Hybrid Cars, the Good, the Bad and the Ugly

Hybrid cars can be wonderful. Great mileage, quiet operation around town, neighborhood envy, low carbon footprint, and great for the environment.

Only one problem: hidden hybrid expenses can cost you an arm and a leg.

There’s two problems here, really. First is the fact that few repair shops have any real know-how when it comes to hybrid repair work and that means having to go back to your dealership for practically anything and everything. Second is the extraordinary cost for virtually all repairs.

If you’ve got a Toyota Camry or Toyota Prius, forget about your local garage. That Lexus hybrid? Get to know your Lexus dealer real well. Honda Civic or Honda Fit, Nissan Altima, Chevrolet Silverado and Malibu and Tahoe, Ford Escape, Mercury Mariner, Chyrsler Aspen, Porsche Cayenne, Audi Q7, Mazda Tribute, Saturn Vue Green Line, Toyota Highlander, GMC Yukon, Dodge Durango and Ram pickup truck, even a Cadillac Escalade comes in a hybrid version. Someplace under the hood (or more likely somewhere else) you’ll find both a gas engine and an electric motor which alternately power the vehicle.

Most of the time the mpg factor is impressive. What buyers don’t often realize is that most of the time the incompetency of most mechanics on a hybrid is also quite impressive — and depressive too. It’s bad enough that a hybrid can cost 18 to 25% more than the all-gas version of the same vehicle, but just try getting something fixed at your local corner garage.

Most garages can’t even begin to work on a hybrid. That means you are forced to go back to the new car dealer’s garage for even simple repairs. And that means even simple repairs will cost more. Problem is, even simple hybrid repairs might not get done right either.

We’re hearing more and more consumer complaints about repeat trips to the dealer’s shop for seemingly simple repair jobs that just don’t seem to get done right the first (or second, or third) time.

True, there are a few rare hybrid-only independent shops around like Luscious Garage in San Francisco, but those few that exist are located only in hybrid-intensive big city markets.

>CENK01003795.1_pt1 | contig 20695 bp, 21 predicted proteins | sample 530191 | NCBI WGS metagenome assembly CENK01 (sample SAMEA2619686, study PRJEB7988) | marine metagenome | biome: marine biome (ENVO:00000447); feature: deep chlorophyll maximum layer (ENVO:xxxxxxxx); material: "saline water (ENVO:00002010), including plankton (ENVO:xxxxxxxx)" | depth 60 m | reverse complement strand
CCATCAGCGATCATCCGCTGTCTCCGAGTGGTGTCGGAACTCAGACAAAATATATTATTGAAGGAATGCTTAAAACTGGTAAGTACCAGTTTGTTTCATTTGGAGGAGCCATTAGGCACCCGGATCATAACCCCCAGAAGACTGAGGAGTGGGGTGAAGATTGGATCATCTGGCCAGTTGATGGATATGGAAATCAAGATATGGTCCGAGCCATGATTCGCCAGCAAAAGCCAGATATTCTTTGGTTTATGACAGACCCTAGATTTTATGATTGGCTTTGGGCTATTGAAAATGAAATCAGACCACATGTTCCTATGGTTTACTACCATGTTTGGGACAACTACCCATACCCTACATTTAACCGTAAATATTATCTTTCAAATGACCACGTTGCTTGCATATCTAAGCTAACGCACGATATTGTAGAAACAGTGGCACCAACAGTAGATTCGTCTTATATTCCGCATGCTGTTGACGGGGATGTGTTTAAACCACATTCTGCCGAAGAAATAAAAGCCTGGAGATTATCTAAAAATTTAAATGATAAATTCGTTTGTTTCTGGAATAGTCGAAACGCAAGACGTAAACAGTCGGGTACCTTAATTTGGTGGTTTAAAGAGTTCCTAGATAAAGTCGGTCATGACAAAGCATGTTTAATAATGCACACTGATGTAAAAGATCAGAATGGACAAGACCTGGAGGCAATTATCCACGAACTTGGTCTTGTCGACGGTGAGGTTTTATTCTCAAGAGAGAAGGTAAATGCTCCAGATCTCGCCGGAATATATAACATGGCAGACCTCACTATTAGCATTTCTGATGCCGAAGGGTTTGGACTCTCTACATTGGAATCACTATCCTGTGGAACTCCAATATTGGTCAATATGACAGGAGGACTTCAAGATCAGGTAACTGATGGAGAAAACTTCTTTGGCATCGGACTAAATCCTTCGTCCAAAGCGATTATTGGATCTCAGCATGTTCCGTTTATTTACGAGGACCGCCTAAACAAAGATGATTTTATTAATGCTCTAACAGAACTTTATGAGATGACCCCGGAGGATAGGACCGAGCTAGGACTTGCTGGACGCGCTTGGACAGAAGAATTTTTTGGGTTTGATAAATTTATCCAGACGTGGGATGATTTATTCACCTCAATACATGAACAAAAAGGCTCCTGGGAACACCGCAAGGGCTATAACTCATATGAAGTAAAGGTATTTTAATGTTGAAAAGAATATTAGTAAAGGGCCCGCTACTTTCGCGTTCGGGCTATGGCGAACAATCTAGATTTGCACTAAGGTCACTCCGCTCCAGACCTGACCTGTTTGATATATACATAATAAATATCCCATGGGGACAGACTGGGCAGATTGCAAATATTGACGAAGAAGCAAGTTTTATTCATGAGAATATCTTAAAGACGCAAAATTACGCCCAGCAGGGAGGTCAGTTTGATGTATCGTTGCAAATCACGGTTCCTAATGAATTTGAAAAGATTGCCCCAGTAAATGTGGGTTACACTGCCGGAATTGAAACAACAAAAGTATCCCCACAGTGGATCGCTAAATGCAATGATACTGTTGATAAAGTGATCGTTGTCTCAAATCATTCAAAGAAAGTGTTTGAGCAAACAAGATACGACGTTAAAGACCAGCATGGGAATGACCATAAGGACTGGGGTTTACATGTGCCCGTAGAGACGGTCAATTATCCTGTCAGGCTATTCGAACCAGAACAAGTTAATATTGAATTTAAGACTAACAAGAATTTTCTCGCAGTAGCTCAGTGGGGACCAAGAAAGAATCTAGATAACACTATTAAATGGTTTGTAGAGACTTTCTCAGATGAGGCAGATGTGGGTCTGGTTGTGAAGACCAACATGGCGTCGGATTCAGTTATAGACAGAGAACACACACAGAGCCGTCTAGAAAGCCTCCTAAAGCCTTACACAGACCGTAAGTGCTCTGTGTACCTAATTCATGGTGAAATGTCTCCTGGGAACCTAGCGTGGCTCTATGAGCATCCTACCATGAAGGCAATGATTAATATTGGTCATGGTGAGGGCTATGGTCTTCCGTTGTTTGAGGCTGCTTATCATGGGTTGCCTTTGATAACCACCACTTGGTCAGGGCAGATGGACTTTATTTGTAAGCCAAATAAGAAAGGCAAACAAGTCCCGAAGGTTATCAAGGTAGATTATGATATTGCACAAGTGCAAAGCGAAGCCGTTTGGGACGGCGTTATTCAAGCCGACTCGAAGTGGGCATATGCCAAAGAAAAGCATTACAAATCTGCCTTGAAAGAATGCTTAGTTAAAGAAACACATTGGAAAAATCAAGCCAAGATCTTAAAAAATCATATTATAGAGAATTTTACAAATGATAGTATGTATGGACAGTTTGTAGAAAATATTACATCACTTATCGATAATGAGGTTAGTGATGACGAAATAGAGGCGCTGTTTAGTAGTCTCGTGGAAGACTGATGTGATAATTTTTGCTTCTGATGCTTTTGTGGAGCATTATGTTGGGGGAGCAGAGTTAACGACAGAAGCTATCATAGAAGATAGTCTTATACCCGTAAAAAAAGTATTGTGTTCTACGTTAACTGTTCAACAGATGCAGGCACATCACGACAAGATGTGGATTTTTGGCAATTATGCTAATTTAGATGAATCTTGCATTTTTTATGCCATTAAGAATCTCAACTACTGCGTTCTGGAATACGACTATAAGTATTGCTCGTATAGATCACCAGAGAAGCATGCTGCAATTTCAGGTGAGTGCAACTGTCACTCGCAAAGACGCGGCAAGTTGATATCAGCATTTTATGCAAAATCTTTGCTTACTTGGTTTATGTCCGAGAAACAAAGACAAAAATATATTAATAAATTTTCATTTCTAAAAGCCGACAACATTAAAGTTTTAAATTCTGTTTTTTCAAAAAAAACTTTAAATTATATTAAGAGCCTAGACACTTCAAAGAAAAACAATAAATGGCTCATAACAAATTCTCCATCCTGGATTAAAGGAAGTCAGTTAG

Maybe the worst part, though, is the extraordinary high cost of small repairs. Take the case of Michael Yuan’s slow low speed accident where he backed into a wall and ended up looking at an $8,000 repair bill because the repair shop wouldn’t touch the batteries so the car had to make two trips to the Toyota shop for them to be removed and reinstalled and the whole car’s electrical system checked out after the body shop was through with just the body repair work. The final tab? About 4 times normal for a gas engine car. Little more than a handful of states have any independent hybrid repair shop at all (to see the list, click here).

That translates to higher than normal car insurance rates too, folks. One owner complained that their hybrid insurance costs more than double their Ford Explorer, but early reports are mixed.

And if you thought that having a hybrid meant fewer factory defect recalls to deal with, think again. The 2000 Honda Insight was recalled for headlight defects. So was the 2001 Insight. Even the 2002 Honda Insight was recalled. Maybe that has something to do with Honda not making them anymore?

Then the 2003 Honda Civic was recalled repeatedly over exterior lighting and headlight concerns. Recalls kept happening every year and even the 2007 Nissan Altima (for engines) and 2007 Toyota Camry (for airbags) were recalled.

Folks, it looks like the manufacturers just don’t have this hybrid technology worked out yet. Maybe you ought to think twice before you take the hybrid hurdle. It’s a good thing that hybrid cars and hybrid trucks are covered by most state Lemon Car Laws.

Meanwhile, if you’ve got a hybrid lemon, a lemon Honda, a lemon Chevy, a lemon Toyota, or any other kind of lemon hybrid car or lemon hybrid SUV or lemon hybrid truck, don’t put up with the runaround. Email us now or call us at 1.888.331.6422 Toll Free.

Burdge Law Office

Because life is too short to put up with a lemon hybrid car or a lemon hybrid truck.

Click here to see what your state’s Lemon Law says is covered.

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Known nationwide as a leading Lemon Law attorney, Ronald L. Burdge has represented literally thousands of consumers in "lemon" lawsuits and actively co-counsels and coaches other Consumer Law attorneys. From 2005 through 2018, attorney Ronald L. Burdge has been named as the only Lemon Law Ohio Super Lawyer by Law and Politics magazine and Thomson Reuters Corp., Professional Division. Burdge restricts his practice to Lemon Law and Consumer Law cases. The Ohio Super Lawyer results are published annually in the January issue of Cincinnati Magazine. Ronald L. Burdge was named Consumer Law Trial Lawyer of the Year 2004 by the National Association of Consumer Advocates, the nation's largest organization of consumer law private and government attorneys. "Your impact on the auto industry has been magnified many times over because of the trail you blazed for others," stated NACA's Executive Director, Will Ogburn. Burdge has represented thousands of consumers in Ohio, Kentucky and elsewhere since 1978 and is a frequent lecturer to national, state and local Bar Associations and Judicial organizations. Burdge is admitted to Ohio's state and federal courts, Kentucky's state courts, and Indiana's federal courts. Other court admissions are on a "pro hac" temporary, case by cases basis.